What’s troubling is the next two seasons. The Rams missed the playoffs in 2019, plagued by squandered chances to defeat inferior teams. Then came 2020, a dramatic improvement on the defensive side of the ball, counteracting a precipitous drop in offensive efficiency. A predictable 17 week regular season sequence of telegraphed wide receiver screens and repetitive underneath routes blown up with regularity was obscured by a brilliant defense that limited opposing offenses to less than 19 points a game, and regularly created short fields with turnovers.

McVay showed either an alarming inability, or unwillingness to make adjustments, and respond to the adjustments made by opposing defenses to his offense. And yet, he continued to cling to the role of play calling, and for what?

Many blamed the deterioration of Jared Goff’s play at the quarterback position. It’s a fair analysis, based on the numbers, but is a chicken or an egg thing? Is it a decline in Goff’s ability that’s to blame, or is it a stubbornness by McVay to stick with poorly working game plans that put his quarterback in bad positions?

We will learn a lot in 2021. The Rams paid a King’s ransom (as they should have) to drastically upgrade the quarterback position with Matthew Stafford, and don’t project to lose much if any talent from offense. If despite this, and multiple years of lessons learned, the offense continues to be stuck in a rut, we will have our answer, won’t we? If after another missed, or early exit from the playoffs another five or six coaches leave in lateral moves, we’ll definitely have our answer.

Super Bets!

Super Bets!

BetOddsShaun’s PickTorsten’s Pick
WinnerChiefs -117, Bucs -105BucsBucs
Over/UnderO56 -113, U56 -108UnderOver
Total Players to attempt a passOver 2.5 +165, Under 2.5 -215OverOver
Total Players with a receptionOver 15.5 +13.5, Under 15.5 -167UnderOver
Jersey number of first TD scorerOver 24.5 -121, Under 24.5 -103OverOver
Opening kickoff a touchbackYes -305, No +230YesYes
O or D lineman to score TDYes +800, No -2000YesNo 
A Safety to be scoredYes +800, No -1667NoNo 
Successful 2-pt conversionYes +230, No -305YesYes
First play from scrimmagePass -124, Run +100RunPass

2020 NFL Draft Recap: NFC West

Arizona Cardinals

Favorite Pick: Round 1, Pick 8 Overall – Isaiah Simmons, LB, Clemson – Could easily argue Simmons is the second-best defensive player in the draft behind Chase Young. Simmons is a guy who played basically every position but DT in college and can line up at any of those again in pro ball. He would be my favorite to be the defensive rookie of the year, and immediately improves the Cardinals defense.

Least Favorite Pick: None – Josh Jones from Houston was their only other selection in the first two days, and he could have been a first rounder but instead slips to the third round. The Cardinals draft was fantastic, and this is just another example of it.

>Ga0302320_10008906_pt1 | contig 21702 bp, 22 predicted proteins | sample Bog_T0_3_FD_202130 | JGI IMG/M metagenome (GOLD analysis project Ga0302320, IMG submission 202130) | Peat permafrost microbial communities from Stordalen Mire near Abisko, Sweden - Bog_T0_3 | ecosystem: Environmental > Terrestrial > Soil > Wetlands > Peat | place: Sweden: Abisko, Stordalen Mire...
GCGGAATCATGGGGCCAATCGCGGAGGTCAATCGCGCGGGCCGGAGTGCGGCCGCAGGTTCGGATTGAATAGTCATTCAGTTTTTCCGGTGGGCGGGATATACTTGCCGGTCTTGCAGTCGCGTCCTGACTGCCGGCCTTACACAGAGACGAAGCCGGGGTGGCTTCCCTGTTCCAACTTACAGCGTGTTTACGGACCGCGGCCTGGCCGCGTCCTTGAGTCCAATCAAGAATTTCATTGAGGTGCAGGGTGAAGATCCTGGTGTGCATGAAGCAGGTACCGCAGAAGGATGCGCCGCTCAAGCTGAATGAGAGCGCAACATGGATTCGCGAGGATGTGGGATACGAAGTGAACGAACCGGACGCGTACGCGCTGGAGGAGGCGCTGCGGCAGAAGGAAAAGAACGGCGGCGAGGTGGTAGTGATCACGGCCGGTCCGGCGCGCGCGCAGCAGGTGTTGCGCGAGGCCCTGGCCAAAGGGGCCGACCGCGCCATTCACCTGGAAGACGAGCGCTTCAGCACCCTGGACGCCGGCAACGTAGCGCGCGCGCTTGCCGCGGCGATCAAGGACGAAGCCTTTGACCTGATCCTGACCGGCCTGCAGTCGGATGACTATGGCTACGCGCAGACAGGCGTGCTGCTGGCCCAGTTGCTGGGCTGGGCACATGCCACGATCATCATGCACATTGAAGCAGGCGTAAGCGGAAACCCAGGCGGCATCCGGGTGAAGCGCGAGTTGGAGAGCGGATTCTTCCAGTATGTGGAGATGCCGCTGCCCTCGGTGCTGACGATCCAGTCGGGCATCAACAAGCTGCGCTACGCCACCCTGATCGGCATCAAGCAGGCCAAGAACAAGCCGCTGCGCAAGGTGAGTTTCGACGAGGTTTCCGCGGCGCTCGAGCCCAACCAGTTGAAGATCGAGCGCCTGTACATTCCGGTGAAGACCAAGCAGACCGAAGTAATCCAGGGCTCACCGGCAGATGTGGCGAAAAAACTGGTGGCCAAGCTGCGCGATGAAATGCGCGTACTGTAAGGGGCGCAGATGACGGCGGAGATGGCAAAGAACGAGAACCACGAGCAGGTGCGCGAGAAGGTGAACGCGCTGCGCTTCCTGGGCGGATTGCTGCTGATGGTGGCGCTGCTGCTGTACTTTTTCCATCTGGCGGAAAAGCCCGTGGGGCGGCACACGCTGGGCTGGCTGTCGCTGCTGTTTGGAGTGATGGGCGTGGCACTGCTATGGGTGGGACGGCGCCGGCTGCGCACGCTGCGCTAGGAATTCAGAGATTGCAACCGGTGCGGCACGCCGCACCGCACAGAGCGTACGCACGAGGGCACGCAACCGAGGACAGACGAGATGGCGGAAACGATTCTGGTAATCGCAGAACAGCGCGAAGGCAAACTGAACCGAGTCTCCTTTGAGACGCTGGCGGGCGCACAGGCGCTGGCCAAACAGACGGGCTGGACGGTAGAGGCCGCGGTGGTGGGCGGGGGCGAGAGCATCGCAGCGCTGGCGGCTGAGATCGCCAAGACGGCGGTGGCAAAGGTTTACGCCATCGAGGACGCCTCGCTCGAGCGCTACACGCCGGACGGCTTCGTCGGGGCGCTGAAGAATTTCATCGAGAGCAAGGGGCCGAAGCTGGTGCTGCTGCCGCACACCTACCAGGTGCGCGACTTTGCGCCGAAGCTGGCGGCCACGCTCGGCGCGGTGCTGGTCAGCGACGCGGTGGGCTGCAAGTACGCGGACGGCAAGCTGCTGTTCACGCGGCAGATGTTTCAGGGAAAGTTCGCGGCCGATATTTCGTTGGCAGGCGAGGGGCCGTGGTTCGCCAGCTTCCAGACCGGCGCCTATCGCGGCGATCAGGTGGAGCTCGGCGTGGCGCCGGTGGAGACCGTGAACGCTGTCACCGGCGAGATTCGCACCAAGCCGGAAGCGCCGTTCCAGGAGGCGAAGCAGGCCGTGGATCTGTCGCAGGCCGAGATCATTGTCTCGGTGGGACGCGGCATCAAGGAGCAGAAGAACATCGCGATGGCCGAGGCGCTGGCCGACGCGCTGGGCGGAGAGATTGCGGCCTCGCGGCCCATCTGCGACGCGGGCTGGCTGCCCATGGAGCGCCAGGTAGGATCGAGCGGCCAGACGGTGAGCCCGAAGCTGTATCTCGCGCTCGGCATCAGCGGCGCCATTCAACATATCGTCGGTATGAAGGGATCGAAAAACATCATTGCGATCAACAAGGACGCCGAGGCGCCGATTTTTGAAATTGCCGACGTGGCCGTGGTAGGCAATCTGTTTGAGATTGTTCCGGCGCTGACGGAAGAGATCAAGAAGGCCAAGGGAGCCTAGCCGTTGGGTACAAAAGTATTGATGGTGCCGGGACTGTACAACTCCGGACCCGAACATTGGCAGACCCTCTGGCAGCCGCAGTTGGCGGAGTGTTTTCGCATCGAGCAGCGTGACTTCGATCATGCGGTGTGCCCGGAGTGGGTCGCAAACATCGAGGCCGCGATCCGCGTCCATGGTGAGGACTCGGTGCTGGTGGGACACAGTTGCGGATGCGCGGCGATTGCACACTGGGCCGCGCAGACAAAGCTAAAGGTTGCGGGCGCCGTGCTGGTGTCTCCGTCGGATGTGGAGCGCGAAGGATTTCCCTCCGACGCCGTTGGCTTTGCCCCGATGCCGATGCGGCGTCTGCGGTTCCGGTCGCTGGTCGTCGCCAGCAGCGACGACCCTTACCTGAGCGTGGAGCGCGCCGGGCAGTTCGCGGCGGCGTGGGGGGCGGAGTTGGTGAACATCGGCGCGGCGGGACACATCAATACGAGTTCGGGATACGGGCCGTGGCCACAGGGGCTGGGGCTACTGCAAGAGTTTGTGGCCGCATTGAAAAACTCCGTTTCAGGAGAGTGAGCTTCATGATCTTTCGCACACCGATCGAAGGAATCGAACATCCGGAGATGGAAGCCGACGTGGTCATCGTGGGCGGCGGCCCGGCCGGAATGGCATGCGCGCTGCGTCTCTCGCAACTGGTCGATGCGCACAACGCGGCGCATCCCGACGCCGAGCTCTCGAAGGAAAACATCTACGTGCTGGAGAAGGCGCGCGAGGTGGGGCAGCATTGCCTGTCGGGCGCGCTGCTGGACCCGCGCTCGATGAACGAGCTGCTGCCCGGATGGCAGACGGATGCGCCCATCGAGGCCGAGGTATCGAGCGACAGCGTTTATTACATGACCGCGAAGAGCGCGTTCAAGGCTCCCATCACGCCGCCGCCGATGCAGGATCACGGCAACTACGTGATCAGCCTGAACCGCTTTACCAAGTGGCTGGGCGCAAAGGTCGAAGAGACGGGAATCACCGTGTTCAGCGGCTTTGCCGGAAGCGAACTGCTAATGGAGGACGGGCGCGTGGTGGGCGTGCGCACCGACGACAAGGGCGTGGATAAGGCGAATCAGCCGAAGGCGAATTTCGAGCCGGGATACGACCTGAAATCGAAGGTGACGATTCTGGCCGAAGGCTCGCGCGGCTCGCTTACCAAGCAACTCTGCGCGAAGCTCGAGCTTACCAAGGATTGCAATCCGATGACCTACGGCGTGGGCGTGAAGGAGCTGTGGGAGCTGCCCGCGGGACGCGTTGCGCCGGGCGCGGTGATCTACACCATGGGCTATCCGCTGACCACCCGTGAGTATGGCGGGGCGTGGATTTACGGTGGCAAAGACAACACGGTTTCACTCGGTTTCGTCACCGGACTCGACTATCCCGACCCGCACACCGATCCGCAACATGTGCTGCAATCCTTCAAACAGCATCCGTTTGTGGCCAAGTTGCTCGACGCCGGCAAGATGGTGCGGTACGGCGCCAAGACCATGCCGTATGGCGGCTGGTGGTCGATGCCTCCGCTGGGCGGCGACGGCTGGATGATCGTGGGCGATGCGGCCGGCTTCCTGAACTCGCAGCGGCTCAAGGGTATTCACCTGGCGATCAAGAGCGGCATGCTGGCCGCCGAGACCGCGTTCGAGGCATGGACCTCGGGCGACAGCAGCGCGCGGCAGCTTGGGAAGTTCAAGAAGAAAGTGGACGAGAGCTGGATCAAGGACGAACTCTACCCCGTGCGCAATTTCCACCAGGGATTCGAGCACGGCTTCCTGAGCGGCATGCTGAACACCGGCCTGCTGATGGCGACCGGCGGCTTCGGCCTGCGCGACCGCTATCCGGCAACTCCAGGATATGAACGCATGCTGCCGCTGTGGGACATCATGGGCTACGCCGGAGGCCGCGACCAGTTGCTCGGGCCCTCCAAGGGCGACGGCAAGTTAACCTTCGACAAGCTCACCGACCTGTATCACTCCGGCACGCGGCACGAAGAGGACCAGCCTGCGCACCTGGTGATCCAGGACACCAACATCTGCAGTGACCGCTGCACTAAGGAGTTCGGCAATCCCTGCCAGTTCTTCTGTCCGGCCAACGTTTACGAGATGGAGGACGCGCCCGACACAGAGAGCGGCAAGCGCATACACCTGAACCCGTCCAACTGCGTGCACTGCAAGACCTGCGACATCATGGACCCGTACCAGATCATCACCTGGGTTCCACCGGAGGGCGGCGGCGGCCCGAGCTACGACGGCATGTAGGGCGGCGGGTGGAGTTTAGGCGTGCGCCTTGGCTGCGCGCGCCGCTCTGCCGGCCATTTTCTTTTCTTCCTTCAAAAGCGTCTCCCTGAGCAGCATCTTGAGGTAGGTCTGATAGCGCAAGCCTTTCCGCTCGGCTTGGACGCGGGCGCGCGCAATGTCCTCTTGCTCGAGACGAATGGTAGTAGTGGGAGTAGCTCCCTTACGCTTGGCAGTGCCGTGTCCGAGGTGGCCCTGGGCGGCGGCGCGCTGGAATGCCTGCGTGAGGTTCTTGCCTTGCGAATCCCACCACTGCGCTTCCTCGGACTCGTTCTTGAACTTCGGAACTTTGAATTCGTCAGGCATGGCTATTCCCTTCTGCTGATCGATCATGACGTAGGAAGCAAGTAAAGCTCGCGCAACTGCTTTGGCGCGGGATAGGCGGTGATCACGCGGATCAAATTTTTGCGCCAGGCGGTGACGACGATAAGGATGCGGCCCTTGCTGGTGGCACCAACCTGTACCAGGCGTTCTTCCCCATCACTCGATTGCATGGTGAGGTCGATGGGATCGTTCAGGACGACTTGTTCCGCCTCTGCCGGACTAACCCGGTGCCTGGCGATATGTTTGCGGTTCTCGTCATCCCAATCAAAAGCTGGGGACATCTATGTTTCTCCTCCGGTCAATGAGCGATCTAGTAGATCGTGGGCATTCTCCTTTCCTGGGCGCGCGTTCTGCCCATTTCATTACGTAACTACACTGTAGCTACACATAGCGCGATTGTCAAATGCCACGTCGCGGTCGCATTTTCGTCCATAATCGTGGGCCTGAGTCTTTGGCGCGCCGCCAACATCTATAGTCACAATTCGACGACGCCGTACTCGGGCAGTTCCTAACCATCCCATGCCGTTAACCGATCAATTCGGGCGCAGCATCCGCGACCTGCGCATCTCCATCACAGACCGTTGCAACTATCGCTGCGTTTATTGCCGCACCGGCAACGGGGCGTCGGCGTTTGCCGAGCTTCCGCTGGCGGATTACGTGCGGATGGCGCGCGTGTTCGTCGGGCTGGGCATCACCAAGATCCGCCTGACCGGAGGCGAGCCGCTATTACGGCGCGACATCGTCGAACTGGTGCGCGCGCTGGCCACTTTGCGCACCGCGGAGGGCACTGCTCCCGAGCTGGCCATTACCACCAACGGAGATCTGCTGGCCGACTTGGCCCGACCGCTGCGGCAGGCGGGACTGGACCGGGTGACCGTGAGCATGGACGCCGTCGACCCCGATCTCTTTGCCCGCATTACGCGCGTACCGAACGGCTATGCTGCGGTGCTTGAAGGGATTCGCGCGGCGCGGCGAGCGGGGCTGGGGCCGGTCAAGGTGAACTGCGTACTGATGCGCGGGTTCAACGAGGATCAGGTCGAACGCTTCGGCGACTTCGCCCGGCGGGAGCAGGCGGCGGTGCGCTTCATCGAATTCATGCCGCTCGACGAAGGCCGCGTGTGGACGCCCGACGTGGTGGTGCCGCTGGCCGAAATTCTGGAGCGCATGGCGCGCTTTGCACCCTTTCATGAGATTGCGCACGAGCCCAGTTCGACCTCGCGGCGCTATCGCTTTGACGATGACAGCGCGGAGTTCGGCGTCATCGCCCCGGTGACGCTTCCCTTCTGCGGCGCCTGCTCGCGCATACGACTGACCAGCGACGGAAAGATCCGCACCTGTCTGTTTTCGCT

Day Three Sleeper: Round 7, Pick 222 Overall – Eno Benjamin, RB, Arizona State – Likely fell based upon his performance at the combine, otherwise he would have been an early day three selection. He is short, but has plenty of size despite the lack of height that allows him to run between the tackles, and has solid hands making him a three-down back. Doubtful he will ever be a workhorse back, but he can be a valuable part of a quality backfield.

Undrafted Free Agent to Watch: Jake Benzinger, OT, Wake Forest – The guy I really wanted the Cardinals to take a shot on was Khalil Tate, who ultimately signed with the Philadelphia Eagles, but instead I have to settle for an offensive lineman who is a practice squad guy at best. Benzinger is a long 6’7” but weights in under 300 lbs. He needs to add some strength and improve his strength if he wants to ever suit up. That said, he is the guy in the UDFA class I “like” most with the Cardinals.

Los Angeles Rams

Favorite Pick: Round 2, Pick 57 – Van Jefferson, WR, Florida – Son of long time NFL receiver Shawn Jefferson, Van wowed scouts at the Senior Bowl with his route running, intelligence, and drive to learn more about being an NFL receiver. Based purely on what he did on the field, this is just an average selection, but I personally love the fit as he can be an elite third receiver.

Least Favorite Pick: Round 3, Pick 84 Overall – Terrell Lewis, Edge, Alabama – A long injury history leaves plenty of questions as to the future availability of Lewis, but he was productive on an elite Alabama defense. If he remains healthy, he should add productivity off the edge for the Rams, but he was much more of a round four selection for me, so it was a bit of a reach here.

Day Three Sleeper: Round 4, Pick 136 Overall – Brycen Hopkins, TE, Purdue – The Rams approached the draft from a best player perspective rather than a need perspective, and this is an example of it. Hopkins will see very little playing time his rookie season with Tyler Higbee and Gerald Everett ahead of him, but Everett is a free agent following the season, and Hopkins gives them a ready-made replacement.

Undrafted Free Agent to Watch: Trishton Jackson, WR, Syracuse – Torsten did a deep dive into the Rams draft but did not dive into their UDFA class at all. He was excited Bryce Perkins signed with the team, but the guy I am highest on is Jackson. He gets separation better than his 4.50 40-yard dash would suggest, and he does struggle to make contested grabs, but he is very raw and has plenty of improvement in his game. He is most likely a practice squad guy who can get the call up if there are injuries to receivers on the team.

San Francisco 49ers